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Thou Shalt Not View The Super Bowl on a 56" Screen 680

Posted by Zonk
from the that's-like-the-fourteenth-commandment-right dept.
theodp writes "For 200 members of the Immanuel Bible Church and their friends, the annual Super Bowl party is over thanks to the NFL, which explained that airing NFL games at churches on large-screen TV sets violates the NFL copyright. Federal copyright law includes an exemption for sports bars, according to NFL spokesman Brian McCarthy, but churches are out of luck. Churchgoers who aren't averse to a little drinking-and-driving still have the opportunity to see the game together in public on a screen bigger than 55 inches."
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Thou Shalt Not View The Super Bowl on a 56" Screen

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  • by plover (150551) * on Saturday February 02, 2008 @06:41PM (#22277220) Homepage Journal
    Good.

    I hope the NFL enforces this across America. Since most people are apparently too stupid to notice how the greedy bastards are taking away their freedoms, maybe this will wake more than a few of them up.

    • by Goldberg's Pants (139800) on Saturday February 02, 2008 @07:09PM (#22277556) Journal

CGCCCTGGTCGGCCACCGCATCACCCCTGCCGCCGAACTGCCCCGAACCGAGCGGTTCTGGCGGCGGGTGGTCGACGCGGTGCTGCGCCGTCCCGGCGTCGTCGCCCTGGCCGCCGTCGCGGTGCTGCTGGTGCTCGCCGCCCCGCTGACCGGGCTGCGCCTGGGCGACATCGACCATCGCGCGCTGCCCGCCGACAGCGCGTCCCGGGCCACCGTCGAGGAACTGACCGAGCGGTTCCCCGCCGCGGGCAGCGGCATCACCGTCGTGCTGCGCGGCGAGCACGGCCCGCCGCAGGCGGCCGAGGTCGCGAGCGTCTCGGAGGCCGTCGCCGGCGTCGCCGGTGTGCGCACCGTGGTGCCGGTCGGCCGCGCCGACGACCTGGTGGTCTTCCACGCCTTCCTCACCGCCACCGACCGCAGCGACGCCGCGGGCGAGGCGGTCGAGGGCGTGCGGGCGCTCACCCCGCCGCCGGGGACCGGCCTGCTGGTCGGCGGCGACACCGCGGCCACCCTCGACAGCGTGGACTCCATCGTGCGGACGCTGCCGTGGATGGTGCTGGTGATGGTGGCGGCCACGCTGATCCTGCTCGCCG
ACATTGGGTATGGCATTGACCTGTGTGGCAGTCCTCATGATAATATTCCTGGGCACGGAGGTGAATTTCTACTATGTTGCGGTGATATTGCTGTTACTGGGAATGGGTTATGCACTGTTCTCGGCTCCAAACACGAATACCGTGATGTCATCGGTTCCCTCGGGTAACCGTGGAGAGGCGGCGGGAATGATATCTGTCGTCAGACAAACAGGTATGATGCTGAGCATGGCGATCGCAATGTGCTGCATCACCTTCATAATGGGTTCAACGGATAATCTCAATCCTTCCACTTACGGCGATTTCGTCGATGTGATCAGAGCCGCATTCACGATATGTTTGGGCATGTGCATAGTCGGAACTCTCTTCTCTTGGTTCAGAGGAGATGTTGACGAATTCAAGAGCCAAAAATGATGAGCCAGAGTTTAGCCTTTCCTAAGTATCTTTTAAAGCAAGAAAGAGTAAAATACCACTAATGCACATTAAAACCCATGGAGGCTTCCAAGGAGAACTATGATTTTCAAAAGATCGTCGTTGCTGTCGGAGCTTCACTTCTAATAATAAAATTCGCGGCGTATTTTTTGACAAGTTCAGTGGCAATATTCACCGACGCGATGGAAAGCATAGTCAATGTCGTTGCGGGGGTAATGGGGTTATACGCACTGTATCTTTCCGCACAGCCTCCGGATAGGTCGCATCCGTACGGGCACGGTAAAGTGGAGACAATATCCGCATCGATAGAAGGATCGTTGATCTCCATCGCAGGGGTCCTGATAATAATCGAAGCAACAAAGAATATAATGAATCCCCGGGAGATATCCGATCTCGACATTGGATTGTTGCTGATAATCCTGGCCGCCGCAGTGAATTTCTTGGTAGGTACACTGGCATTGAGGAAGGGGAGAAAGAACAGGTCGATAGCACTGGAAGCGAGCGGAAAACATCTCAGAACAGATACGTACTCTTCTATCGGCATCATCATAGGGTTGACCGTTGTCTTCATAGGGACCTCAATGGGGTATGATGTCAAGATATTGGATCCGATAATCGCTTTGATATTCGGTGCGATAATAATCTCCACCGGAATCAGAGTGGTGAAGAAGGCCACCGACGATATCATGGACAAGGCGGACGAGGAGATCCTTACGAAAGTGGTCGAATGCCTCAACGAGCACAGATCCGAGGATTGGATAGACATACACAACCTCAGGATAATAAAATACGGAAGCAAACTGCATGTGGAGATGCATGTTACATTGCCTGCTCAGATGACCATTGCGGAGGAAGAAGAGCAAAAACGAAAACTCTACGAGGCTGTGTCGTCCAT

HAHAHA! Where is their God NOW?!
    • Re: (Score:3, Interesting)

      by SL Baur (19540)

      Since most people are apparently too stupid to notice how the greedy bastards are taking away their freedoms

      My taste for American football has been seriously dampened by the TV broadcasting rules. For awhile I was able to listen to Miami Dolphins football on the radio via internet (when the TV market for southern California was ruined by the Oakland Raiders and the Rams), but then I moved overseas and although I've missed it, I haven't missed it enough to jump through whatever hoops they want you jump through to see the teams you really want to see.

      Geographic based broadcasting sucks, big time. Borders and geo

  • by grapeape (137008) <mpope7 AT kc DOT rr DOT com> on Saturday February 02, 2008 @06:48PM (#22277290) Homepage
    Is this now a yearly tradition for churches to whine about their Superbowl parties...

    Here is last years article same story, different church:

    http://sports.aol.com/fanhouse/category/miami-football/2007/02/01/nfl-orders-church-to-cancel-super-bowl-party/ [aol.com]

  • by msauve (701917) on Saturday February 02, 2008 @06:49PM (#22277302)
    They are in no way creative works. What "original authorship" exists? "Copyright shelters only fixed, original and creative expression," which a football game isn't. [stanford.edu]

    Furthermore, to be copyrighted, a work must be fixed into a "tangible medium." That is not the case for a live broadcast (although it might be for an after-the-fact replay).
    • by whoever57 (658626) on Saturday February 02, 2008 @06:58PM (#22277428) Journal

      What "original authorship" exists?
      The editing, the commentary? It's not like there is a single camera fixed on the field. Also the teams are really entertainers and the sport can be considered an improvised performance.